More Playoff Teams? No Thanks.

'Milwaukee Brewers Going To Playoffs!' photo (c) 2008, Jeramey Jannene - license: http://creativecommons.org/licenses/by/2.0/

We’re a week into September, and there really isn’t a competitive playoff race left in baseball. The Angels are three games back of Texas in the AL West, but it doesn’t seem like many people (or computers) are giving the Halos much of a chance — Baseball Prospectus, for example, has Texas’ odds of winning the division at 93.7%.

The lack of excitement down the stretch has a lot of people talking about the possibility of expanding the playoffs to include another wildcard team under the new Collective Bargaining Agreement. There seems to be a lot of support for the idea lately, which as Jeff Passan points out, makes sense because playoff appearances lead to job security.

It stands to reason that fans of small-market teams or teams in tough divisions would like the idea as well. With another wildcard spot to chase, perhaps Tampa Bay would have something to play for in September. Maybe Toronto could make the postseason someday without having to hope one of Boston or New York has a down season. Maybe Washington can get into an October or two if Bryce Harper pans out and Stephen Strasburg makes a full recovery. Maybe the Brewers’ life without Prince Fielder doesn’t have to mean a life without a postseason appearance.

Fans who are only fans of their teams have every reason to support this new plan, just like General Managers and players have every reason to support it. At the risk of sounding like an old-fashioned traditionalist, though, if you’re a fan of good baseball, why would you support it?

Baseball has always prided itself on its high standards. For most of the game’s history, you had to win your division to get into the postseason. For the past 16 years, it’s been the division winners plus one. For the most part, every fall we get awesome, crisp, exciting playoff games. You know that these are baseball’s best teams, even if it took less than 162 games for that to be clear.

Would adding another playoff team automatically mean the standard of play is lowered? Not necessarily. Tampa Bay is a very good team this year — probably the third- or fourth-best team in the AL this year — and could give anyone a run for their money in the postseason. On the NL side this year, though, that “5th spot” would be a fight between San Francisco and St. Louis — two good, yet flawed, clubs that likely won’t even reach 90 wins.

Last year, an expanded playoff system would have meant golden tickets for Boston (89-73 record, 88-74 Pythagorean record) and San Diego (90-72, team batting line of .246/.317/.371). In 2009, the extra teams would have been Texas (whose Game 1 starter would have been Kevin Millwood or Scott Feldman) and San Francisco (who had a Pythag of 86-76). In 2008, the Mets would have still made the playoffs, even after choking away the “real” wildcard lead in the season’s final weeks.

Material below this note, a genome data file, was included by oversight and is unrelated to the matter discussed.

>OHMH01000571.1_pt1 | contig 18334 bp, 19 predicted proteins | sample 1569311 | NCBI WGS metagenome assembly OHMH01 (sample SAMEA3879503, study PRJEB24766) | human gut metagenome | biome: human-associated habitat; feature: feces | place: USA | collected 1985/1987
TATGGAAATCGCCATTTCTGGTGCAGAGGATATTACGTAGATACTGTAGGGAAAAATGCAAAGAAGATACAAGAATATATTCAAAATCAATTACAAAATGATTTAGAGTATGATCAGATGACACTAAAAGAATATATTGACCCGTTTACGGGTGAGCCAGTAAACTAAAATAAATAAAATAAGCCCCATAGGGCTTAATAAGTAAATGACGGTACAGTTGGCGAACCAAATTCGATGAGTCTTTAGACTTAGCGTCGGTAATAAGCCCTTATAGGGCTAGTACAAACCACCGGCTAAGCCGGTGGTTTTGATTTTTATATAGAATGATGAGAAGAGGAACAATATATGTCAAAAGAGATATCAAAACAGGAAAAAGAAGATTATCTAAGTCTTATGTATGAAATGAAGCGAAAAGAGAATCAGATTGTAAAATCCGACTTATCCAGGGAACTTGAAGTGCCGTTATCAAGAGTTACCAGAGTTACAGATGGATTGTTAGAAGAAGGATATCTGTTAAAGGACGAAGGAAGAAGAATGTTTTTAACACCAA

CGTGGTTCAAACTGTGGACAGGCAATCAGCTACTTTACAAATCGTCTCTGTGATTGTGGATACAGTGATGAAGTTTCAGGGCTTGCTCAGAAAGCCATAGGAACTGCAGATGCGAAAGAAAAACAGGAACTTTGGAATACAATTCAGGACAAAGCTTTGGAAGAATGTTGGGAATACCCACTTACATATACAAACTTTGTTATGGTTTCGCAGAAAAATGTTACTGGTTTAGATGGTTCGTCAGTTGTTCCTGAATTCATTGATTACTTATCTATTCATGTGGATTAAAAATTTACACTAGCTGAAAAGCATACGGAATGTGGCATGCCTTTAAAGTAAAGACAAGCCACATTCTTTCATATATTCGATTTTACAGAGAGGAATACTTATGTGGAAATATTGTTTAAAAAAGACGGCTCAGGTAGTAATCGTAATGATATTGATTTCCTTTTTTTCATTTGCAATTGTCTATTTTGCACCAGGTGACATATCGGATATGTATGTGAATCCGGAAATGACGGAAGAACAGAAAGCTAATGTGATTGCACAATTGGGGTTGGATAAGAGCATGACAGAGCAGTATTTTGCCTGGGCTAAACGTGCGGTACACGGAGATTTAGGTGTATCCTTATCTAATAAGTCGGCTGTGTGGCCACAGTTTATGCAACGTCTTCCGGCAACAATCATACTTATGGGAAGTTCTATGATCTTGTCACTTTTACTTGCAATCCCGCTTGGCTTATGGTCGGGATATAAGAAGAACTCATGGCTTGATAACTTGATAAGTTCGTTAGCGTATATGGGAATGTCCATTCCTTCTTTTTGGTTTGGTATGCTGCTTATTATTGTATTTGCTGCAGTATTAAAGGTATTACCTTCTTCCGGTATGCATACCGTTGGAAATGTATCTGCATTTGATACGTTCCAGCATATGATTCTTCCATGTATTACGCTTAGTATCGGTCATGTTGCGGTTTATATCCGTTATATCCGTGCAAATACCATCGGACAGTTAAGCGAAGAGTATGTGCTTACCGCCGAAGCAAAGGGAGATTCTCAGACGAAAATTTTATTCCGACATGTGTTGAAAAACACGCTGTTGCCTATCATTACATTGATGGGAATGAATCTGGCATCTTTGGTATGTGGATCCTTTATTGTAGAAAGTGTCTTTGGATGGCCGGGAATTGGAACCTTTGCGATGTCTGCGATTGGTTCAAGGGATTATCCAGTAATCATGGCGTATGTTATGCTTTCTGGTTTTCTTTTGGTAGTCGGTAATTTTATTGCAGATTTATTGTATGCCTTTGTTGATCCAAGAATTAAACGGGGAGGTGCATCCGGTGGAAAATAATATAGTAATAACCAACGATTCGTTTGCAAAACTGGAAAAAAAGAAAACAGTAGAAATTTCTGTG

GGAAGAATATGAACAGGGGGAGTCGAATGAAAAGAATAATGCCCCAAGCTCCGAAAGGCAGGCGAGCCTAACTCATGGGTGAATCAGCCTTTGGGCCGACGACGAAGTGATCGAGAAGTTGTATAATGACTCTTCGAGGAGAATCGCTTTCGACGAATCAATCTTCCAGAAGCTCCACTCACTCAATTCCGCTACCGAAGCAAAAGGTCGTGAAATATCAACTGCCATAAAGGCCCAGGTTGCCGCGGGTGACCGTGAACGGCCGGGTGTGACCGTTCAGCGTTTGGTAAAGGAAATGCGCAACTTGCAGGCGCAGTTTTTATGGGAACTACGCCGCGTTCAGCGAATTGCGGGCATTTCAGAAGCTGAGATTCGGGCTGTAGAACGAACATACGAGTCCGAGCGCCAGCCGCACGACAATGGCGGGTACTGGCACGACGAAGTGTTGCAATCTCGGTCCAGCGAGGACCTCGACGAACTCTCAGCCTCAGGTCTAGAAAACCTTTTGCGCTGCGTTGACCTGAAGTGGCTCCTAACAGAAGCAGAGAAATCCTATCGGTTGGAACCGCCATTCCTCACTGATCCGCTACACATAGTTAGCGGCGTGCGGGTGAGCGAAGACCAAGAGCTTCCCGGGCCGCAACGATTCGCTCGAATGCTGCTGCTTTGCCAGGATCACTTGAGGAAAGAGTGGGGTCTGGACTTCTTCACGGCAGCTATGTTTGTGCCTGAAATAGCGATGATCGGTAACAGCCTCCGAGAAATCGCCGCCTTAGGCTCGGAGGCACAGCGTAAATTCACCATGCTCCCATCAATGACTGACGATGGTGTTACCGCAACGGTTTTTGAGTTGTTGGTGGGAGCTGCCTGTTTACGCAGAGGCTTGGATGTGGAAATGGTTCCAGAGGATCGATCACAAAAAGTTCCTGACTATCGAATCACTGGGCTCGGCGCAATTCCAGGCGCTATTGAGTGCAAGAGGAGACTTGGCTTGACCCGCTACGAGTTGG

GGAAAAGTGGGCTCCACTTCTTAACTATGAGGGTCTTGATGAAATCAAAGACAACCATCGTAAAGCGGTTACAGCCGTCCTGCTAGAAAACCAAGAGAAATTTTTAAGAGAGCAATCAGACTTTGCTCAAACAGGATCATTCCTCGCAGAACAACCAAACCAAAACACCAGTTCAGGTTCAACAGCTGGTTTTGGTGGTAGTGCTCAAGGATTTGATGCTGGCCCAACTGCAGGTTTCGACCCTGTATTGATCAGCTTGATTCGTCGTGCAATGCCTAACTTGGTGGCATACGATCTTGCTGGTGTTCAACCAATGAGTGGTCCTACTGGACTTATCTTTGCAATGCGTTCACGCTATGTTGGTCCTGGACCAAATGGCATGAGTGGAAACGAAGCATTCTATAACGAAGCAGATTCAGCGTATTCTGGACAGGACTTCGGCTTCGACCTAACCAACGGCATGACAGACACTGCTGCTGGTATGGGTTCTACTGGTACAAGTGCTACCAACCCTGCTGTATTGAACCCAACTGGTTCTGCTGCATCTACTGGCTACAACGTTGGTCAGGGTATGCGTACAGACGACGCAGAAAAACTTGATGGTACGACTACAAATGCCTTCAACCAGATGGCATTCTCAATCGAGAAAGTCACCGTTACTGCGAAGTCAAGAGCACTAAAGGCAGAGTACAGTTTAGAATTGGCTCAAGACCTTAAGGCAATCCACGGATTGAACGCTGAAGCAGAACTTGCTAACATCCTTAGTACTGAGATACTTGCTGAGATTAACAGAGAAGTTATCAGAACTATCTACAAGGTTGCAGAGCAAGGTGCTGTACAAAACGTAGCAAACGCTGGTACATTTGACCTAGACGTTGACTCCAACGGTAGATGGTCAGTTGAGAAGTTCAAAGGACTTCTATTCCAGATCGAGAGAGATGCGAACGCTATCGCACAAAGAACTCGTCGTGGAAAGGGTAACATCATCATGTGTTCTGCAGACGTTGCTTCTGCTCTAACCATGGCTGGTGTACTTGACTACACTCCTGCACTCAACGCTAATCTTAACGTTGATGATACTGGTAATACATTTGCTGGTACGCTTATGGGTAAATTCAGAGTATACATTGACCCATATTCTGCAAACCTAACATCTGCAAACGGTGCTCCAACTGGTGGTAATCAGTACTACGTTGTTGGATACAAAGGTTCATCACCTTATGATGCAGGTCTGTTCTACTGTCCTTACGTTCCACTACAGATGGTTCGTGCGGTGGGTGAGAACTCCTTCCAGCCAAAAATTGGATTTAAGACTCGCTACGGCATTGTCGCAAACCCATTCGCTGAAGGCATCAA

Those final weeks, by the way, were the most fun those of us who weren’t alive in 1982 ever had following the Brewers. If there was a second wildcard that year, what are the chances we still remember Ryan Braun‘s walkoff grand slam against Pittsburgh during the final week of the season? Or Braun’s go-ahead blast off Bobby Howry and CC Sabathia‘s complete game in the season finale? Hell, I still remember Wes Helms homering to put the Marlins up in the Florida-New York game that the Mets needed to lose for the Brewers to clinch a playoff spot.

The idea behind adding another wildcard spot is to add more excitement to September. Ironically, it would have had the opposite effect in 2008. None of those incredible memories from that year would have been a big deal if that security blanket existed — both the Mets and the Brewers would have made the playoffs rather comfortably (Houston was the next-best team at 86-75). Braun’s home runs would have just been two of his 37 that year. Sabathia might not have been pushed to finish as many games as he did. I sure as hell wouldn’t remember that Wes Helms played for the Marlins in 2008.

It would have been nice to cruise to a playoff spot that season, and who knows, maybe Ben Sheets wouldn’t have felt the need to effectively wreck his career by pitching through injury in September. But personally, I wouldn’t give those memories up for a better chance of getting in. Maybe I’m just being irrational.

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